A: "I was talking to Coach Capel a couple days ago. He said I'm in good shape, but he wants me to get into tip-top shape. So basically I'd say my conditioning. I'm ready to do that. I'll be working with Yo-Yo (strength coach Jozsef Szendrei) to do that."
Q: How much do you weigh?
A: "Right now I'm about 300 on the dot. I may have lost a little this week and could be around 298."
Q: What's the most you've ever weighed?
A: "I weighed about 360 when I was in eighth and ninth grade. I started dropping weight my 10th grade year. My 11th grade year I was down to about 340 and my senior year I got down to about 305 or 300."
Q: So who decided that "Tiny" would be a good nickname for you?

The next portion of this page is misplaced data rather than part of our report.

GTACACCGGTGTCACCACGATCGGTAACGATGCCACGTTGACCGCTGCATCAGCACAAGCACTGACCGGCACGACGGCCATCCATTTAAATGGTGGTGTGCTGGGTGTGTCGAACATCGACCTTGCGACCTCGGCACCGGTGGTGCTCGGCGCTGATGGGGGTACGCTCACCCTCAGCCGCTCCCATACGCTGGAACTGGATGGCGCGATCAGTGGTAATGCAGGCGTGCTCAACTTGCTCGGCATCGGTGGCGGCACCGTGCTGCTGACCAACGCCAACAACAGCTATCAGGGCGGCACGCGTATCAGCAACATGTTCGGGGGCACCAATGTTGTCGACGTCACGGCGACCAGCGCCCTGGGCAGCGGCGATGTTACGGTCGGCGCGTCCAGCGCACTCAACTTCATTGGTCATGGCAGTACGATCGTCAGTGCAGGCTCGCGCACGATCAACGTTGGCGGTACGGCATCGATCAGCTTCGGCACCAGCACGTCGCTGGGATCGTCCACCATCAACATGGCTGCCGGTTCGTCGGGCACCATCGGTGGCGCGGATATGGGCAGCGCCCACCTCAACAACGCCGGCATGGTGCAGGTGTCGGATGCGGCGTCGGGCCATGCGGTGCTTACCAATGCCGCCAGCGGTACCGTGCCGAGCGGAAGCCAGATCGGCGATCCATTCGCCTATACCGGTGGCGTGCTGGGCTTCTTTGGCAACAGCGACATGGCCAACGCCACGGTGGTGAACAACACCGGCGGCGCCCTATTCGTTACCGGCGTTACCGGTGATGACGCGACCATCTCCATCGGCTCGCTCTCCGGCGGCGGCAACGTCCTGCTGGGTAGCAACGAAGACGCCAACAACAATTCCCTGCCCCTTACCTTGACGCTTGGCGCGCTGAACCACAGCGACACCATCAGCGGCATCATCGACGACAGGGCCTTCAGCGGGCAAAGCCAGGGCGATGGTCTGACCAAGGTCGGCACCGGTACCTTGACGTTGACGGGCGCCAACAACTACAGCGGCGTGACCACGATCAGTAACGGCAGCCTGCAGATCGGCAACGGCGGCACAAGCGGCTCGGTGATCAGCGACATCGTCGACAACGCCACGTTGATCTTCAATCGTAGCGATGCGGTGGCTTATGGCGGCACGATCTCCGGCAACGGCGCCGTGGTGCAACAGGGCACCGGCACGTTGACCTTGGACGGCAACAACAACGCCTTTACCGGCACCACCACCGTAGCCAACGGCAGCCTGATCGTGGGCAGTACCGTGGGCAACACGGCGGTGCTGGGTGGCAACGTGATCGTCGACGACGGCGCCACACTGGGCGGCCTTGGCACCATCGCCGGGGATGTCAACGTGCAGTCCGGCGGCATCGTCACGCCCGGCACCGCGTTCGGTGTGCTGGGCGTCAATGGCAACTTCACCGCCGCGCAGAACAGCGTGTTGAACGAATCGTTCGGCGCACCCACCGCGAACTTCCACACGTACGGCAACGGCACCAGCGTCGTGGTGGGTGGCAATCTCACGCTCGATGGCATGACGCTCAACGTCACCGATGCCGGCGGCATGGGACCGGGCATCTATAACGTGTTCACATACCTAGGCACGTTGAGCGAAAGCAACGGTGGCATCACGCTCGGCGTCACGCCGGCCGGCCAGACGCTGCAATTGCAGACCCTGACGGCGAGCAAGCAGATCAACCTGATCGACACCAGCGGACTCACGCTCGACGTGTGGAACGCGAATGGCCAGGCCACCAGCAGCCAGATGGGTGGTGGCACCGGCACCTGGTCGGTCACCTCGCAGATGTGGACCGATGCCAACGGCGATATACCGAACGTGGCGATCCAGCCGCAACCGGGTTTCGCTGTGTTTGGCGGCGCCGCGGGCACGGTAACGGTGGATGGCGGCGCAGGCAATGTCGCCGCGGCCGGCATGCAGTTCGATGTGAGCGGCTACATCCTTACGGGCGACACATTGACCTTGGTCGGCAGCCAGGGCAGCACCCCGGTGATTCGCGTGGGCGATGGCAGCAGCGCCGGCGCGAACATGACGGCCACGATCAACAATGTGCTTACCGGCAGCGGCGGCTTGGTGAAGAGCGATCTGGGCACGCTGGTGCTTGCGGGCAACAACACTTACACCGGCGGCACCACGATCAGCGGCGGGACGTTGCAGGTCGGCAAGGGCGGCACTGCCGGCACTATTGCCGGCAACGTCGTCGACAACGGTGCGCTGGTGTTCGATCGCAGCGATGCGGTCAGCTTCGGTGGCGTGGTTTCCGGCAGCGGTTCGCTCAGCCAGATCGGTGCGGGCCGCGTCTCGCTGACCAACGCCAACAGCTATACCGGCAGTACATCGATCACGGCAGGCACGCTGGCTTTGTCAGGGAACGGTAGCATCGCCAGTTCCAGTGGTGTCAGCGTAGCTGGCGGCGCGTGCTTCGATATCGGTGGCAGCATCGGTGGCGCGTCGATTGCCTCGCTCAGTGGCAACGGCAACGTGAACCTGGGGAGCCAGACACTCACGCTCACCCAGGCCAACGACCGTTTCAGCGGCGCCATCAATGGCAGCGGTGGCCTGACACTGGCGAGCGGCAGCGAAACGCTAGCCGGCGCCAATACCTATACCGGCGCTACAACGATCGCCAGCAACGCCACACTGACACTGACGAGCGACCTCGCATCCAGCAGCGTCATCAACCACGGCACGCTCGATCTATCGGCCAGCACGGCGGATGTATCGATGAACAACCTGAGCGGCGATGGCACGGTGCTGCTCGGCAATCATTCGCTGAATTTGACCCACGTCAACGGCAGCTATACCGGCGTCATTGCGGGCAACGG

A: "When I moved to Houston from California, my new AAU coach gave me that name. Back then I was about 6-foot-6 and 360 pounds. We had a lot of point guards on our team and he wanted to trick everybody who looked on the Web site into thinking that we had another point guard joining the team. When everybody saw me they realized pretty quickly I wasn't another point guard. Since then the name has stuck."
Q: Do you prefer to be called "Keith" or "Tiny?"
Q: What are you most excited about for your freshman year?
A: "I just want to prove a lot of people wrong. A lot of people are saying that because Blake isn't here anymore that Oklahoma isn't going to be as good as it was. I want to prove those people wrong."
Q: What's your best basketball memory?